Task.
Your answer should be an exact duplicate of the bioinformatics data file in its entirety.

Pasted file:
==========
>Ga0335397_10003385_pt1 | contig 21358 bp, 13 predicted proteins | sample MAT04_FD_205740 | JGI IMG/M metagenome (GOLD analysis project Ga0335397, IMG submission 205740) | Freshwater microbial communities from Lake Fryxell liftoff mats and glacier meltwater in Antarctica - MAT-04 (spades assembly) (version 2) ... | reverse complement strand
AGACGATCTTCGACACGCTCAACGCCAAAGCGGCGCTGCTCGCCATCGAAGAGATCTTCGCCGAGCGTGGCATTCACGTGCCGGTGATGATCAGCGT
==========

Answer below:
>Ga0335397_10003385_pt1 | contig 21358 bp, 13 predicted proteins | sample MAT04_FD_205740 | JGI IMG/M metagenome (GOLD analysis project Ga0335397, IMG submission 205740) | Freshwater microbial communities from Lake Fryxell liftoff mats and glacier meltwater in Antarctica - MAT-04 (spades assembly) (version 2) ... | reverse complement strand
AGACGATCTTCGACACGCTCAACGCCAAAGCGGCGCTGCTCGCCATCGAAGAGATCTTCGCCGAGCGTGGCATTCACGTGCCGGTGATGATCAGCGT